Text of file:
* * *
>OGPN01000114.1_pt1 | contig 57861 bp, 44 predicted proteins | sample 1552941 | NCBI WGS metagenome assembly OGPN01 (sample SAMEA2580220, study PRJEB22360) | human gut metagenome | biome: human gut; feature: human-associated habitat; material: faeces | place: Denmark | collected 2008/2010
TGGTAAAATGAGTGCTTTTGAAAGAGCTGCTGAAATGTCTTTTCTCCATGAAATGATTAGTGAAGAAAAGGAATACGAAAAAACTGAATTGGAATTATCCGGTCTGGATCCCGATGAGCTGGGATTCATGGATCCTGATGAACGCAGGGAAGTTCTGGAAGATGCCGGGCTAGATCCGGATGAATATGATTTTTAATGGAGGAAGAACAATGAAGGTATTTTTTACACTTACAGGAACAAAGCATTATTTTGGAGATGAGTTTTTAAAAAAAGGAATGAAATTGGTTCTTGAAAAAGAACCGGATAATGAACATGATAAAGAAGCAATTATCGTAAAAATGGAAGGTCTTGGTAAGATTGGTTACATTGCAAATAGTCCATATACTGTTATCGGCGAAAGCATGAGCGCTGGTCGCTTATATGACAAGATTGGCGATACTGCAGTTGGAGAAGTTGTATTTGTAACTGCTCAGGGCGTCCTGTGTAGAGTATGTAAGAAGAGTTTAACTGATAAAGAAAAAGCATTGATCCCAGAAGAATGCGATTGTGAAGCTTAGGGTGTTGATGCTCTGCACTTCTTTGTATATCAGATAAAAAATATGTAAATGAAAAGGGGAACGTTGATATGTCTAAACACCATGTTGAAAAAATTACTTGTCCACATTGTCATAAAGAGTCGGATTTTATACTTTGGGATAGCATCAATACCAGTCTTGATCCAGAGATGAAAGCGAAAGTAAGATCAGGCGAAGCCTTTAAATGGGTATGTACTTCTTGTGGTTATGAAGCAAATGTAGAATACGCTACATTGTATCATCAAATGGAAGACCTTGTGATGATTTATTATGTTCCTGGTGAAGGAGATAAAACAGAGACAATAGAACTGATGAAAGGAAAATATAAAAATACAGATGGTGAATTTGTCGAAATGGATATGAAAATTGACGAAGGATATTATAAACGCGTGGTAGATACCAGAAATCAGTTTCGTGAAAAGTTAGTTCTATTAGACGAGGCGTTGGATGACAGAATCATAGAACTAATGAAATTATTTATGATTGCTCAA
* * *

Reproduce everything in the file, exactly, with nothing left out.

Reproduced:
>OGPN01000114.1_pt1 | contig 57861 bp, 44 predicted proteins | sample 1552941 | NCBI WGS metagenome assembly OGPN01 (sample SAMEA2580220, study PRJEB22360) | human gut metagenome | biome: human gut; feature: human-associated habitat; material: faeces | place: Denmark | collected 2008/2010
TGGTAAAATGAGTGCTTTTGAAAGAGCTGCTGAAATGTCTTTTCTCCATGAAATGATTAGTGAAGAAAAGGAATACGAAAAAACTGAATTGGAATTATCCGGTCTGGATCCCGATGAGCTGGGATTCATGGATCCTGATGAACGCAGGGAAGTTCTGGAAGATGCCGGGCTAGATCCGGATGAATATGATTTTTAATGGAGGAAGAACAATGAAGGTATTTTTTACACTTACAGGAACAAAGCATTATTTTGGAGATGAGTTTTTAAAAAAAGGAATGAAATTGGTTCTTGAAAAAGAACCGGATAATGAACATGATAAAGAAGCAATTATCGTAAAAATGGAAGGTCTTGGTAAGATTGGTTACATTGCAAATAGTCCATATACTGTTATCGGCGAAAGCATGAGCGCTGGTCGCTTATATGACAAGATTGGCGATACTGCAGTTGGAGAAGTTGTATTTGTAACTGCTCAGGGCGTCCTGTGTAGAGTATGTAAGAAGAGTTTAACTGATAAAGAAAAAGCATTGATCCCAGAAGAATGCGATTGTGAAGCTTAGGGTGTTGATGCTCTGCACTTCTTTGTATATCAGATAAAAAATATGTAAATGAAAAGGGGAACGTTGATATGTCTAAACACCATGTTGAAAAAATTACTTGTCCACATTGTCATAAAGAGTCGGATTTTATACTTTGGGATAGCATCAATACCAGTCTTGATCCAGAGATGAAAGCGAAAGTAAGATCAGGCGAAGCCTTTAAATGGGTATGTACTTCTTGTGGTTATGAAGCAAATGTAGAATACGCTACATTGTATCATCAAATGGAAGACCTTGTGATGATTTATTATGTTCCTGGTGAAGGAGATAAAACAGAGACAATAGAACTGATGAAAGGAAAATATAAAAATACAGATGGTGAATTTGTCGAAATGGATATGAAAATTGACGAAGGATATTATAAACGCGTGGTAGATACCAGAAATCAGTTTCGTGAAAAGTTAGTTCTATTAGACGAGGCGTTGGATGACAGAATCATAGAACTAATGAAATTATTTATGATTGCTCAA